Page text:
December 2009/January 2010 Newsletter

New Office Sign 


If you have driven by the office during the past month, you may have been wondering what happened to us, as the office sign was gone.  Well, the strong winds from one of the first storms of the season damaged the sign, requiring it be replaced.  The new sign is now up, and we are still here.


Whether or not a spouse should receive alimony is often one of the most contentious issues in divorce litigation.  Alimony, which is court ordered spousal support, may be awarded to either a husband or wife.  It may be ordered in addition to child support payments, depending on the financial circumstances of each party.


In determining whether alimony will be awarded, the court currently considers the same factors used when dividing marital assets/property, including but not limited to the length of the marriage, the conduct of the parties during the marriage, the age, health, station, occupation, amount and sources of income, etc., as well as the needs of each of the parties, and the opportunity to acquire future assets and income.


In most middle-income families, a spouse may have the need for alimony, but the other spouse may lack the ability to pay, particularly if there are children, and child support has been ordered.  In the event the non-custodial parent has sufficient income, and/or the custodial parent earns little or no money, a portion of the support may be characterized as alimony.  Alimony is tax deductible to the payor, and taxable income to the recipient.


Alimony awards are less likely to be awarded in short-term marriages, or when both parties have relatively equal incomes and earning capacities.  In the event alimony is awarded, it may be for a specified time period.  Unlike child support, that is determined by specific guidelines, there are currently no specific guidelines adopted for alimony.  There are various "formulas" that have been created and/or used by judges and or attorneys, but the issue of how long alimony will/should continue remains unresolved, as there have been no amendments/changes to the existing law.


There is currently a bill before the Massachusetts House which, if enacted into law, would make sweeping changes to the duration of time alimony could be received, with a cap of twelve years.  Another proposal would terminate "alimony for life," but the duration of the alimony would be left to the judge, to determine on a case-by-case basis.


Additionally, the Massachusetts Bar Association/Boston Bar Association Guidelines on Alimony issued the July 2009 "Report of the Alimony Task Force," suggesting maximum durational limits of alimony based on length of the "marital partnership."  The durational limits proposed are as follows:  In a marriage of up to 5 years, the maximum duration of alimony would be 50% of the length of marriage; more than 5 years up to 10 years, 60% of the length of the marriage; more than 10 years up to 15 years, 70%; more than 15 years up to 20 years, 80%; and more than 20 years, the alimony would be of "indefinite" duration.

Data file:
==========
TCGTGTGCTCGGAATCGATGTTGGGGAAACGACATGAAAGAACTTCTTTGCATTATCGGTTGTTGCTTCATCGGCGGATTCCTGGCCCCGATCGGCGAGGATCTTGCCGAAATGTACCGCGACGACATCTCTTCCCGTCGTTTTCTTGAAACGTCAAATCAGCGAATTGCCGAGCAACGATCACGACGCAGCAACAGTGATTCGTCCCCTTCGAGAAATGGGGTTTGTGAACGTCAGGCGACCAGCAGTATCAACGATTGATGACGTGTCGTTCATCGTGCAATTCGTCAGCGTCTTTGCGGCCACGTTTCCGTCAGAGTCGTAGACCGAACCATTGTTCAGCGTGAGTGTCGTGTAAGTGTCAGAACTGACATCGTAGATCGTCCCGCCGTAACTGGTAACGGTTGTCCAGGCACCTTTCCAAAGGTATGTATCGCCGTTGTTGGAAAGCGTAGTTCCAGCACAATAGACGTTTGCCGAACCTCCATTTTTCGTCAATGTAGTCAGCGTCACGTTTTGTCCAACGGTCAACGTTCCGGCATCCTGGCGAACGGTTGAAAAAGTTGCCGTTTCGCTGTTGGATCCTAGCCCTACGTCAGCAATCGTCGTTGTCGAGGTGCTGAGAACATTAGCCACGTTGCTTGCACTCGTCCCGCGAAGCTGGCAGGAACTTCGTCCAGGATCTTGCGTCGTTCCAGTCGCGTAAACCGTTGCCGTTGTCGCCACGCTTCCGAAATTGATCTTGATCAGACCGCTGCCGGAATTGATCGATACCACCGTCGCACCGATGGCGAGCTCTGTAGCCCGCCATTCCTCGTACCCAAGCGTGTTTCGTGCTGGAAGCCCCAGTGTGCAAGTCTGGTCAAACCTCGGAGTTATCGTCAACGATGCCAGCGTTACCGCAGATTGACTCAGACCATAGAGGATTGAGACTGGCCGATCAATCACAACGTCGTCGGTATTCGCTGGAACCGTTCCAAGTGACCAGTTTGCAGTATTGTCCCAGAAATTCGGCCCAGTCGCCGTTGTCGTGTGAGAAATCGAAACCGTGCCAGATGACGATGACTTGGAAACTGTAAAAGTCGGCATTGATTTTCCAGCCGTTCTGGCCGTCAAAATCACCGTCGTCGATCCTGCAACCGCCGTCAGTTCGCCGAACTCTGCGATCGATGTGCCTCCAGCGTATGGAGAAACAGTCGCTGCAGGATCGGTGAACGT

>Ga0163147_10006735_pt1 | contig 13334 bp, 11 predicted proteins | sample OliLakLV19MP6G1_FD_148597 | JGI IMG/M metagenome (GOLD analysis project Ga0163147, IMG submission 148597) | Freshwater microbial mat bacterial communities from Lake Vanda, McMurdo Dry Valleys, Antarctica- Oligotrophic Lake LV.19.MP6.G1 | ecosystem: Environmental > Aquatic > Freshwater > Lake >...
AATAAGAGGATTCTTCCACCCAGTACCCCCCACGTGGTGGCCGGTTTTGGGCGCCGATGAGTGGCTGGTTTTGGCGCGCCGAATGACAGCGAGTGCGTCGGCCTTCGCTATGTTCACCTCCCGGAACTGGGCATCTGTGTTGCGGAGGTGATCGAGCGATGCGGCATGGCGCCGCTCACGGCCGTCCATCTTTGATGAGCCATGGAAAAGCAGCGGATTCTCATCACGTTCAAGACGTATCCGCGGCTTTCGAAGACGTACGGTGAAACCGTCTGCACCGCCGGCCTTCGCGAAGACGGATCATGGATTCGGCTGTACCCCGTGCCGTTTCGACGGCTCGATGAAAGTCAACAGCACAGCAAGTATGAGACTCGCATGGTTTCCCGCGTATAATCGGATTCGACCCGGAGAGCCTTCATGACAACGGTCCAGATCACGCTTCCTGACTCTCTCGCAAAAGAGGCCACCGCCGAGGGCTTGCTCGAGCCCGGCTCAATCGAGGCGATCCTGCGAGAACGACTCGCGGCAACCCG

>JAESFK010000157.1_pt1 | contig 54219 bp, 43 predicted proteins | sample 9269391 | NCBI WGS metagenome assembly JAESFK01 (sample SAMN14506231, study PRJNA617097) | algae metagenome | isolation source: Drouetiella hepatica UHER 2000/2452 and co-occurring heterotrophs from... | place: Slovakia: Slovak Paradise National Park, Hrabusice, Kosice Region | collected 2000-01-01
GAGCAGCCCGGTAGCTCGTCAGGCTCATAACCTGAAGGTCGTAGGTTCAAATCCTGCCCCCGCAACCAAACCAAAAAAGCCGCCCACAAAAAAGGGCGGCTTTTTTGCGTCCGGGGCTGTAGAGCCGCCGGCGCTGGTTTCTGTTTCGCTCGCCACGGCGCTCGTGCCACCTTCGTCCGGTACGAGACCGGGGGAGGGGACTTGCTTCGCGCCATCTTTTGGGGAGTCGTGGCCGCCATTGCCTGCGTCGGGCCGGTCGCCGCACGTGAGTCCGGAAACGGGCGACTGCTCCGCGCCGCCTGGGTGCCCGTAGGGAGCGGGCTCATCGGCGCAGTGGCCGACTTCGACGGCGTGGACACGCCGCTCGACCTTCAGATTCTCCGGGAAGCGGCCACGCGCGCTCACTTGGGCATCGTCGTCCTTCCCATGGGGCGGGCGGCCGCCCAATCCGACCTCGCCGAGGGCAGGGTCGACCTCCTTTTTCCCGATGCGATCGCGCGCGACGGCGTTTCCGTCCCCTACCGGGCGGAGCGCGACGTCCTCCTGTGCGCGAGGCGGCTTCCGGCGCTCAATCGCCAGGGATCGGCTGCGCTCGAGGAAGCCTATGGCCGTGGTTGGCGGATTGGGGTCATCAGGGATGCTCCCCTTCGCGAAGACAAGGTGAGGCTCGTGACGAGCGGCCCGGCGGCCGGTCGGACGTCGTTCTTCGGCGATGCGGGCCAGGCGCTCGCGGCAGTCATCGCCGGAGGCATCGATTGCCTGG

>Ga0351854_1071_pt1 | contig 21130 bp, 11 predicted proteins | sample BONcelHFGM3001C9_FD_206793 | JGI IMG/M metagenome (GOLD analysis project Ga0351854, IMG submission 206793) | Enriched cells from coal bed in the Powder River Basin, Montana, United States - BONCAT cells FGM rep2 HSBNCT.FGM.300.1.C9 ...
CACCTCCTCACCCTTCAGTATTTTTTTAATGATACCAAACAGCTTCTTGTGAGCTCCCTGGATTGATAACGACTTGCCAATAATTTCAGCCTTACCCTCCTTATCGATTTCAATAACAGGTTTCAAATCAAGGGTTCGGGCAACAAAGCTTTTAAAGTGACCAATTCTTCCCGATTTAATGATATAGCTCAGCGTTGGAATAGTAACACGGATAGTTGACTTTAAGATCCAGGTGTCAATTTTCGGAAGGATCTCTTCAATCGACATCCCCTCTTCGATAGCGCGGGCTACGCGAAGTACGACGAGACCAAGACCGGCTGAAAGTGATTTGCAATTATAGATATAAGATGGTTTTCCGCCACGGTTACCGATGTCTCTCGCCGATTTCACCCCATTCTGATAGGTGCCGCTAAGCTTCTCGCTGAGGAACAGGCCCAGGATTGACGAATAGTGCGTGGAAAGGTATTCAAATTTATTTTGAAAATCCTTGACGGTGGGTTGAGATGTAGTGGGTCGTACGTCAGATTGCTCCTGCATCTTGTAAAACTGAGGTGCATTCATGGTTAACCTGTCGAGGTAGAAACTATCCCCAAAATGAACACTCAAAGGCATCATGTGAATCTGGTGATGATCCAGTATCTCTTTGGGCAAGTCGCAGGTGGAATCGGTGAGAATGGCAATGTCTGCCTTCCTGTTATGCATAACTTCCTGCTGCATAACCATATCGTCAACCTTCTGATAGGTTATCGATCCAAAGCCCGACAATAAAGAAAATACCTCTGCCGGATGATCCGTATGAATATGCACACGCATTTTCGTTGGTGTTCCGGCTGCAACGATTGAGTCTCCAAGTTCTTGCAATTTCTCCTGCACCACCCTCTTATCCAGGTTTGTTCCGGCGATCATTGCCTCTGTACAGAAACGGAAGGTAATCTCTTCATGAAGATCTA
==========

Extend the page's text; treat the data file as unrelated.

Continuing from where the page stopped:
Under the MBA/BBA Guidelines, alimony is presumed to end when the payor retires at an age that would be considered the usual retirement age for the payor's career.  While these "guidelines" state that the amount ordered should not generally exceed 33% of the difference between the gross ordinary incomes of the parties, they emphasize that such a percentage should not be utilized as a "formula" for setting an alimony order.


A recent case decided by the Supreme Judicial Court of Massachusetts, Pierce v. Pierce, presented the issue of whether a former spouse's voluntary retirement at or beyond the customary age of sixty-five should create a rebuttable presumption under the statutes governing the award of alimony, that any alimony obligation owed by the retiring spouse should be terminated.  In this case the husband, a former Massachusetts lawyer and judge, retired at age 65 years and 7 months, and filed a complaint for modification requesting his alimony to his former wife be terminated.


The lower court judge ordered a continuation of the alimony, but at a reduced rate, stating that he still had "earning capacity" and could easily obtain some additional legal work or perhaps become a law professor.


On appeal the Supreme Judicial Court decided that the retirement of an alimony obligor at normal retirement age is one of many factors to evaluate when ending or reducing an alimony obligation.  The case included a detailed discussion of the fair balance of sacrifice between the parties based on all the equitable factors, not just retiring at normal retirement age.


Clearly, alimony is a "hot topic".  However, until and unless changes are made to the existing laws, and/or a formula is established for the amount and duration of alimony payments, alimony will continue to be contentious.

Issue: 13

scales of justice

In This Issue
Alimony: Does It Ever End?
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What Happens When Someone Does Not Comply With a Court Order?

If anyone has a topic that would be of general interest, please do not hesitate to contact the office and let us know what items would be of general interest to the readers of this newsletter.
Susan C. Ryan, Esq.
Law Office of Susan Castleton Ryan, PC
(781) 982-8850

This newsletter is designed to keep you up-to-date with changes in the law.  For help with these or any other legal issues, please call our firm today.
The information in this newsletter is intended solely for your information .  It does not constitute legal advice, and it should not be relied on without a discussion of your specific situation with an attorney.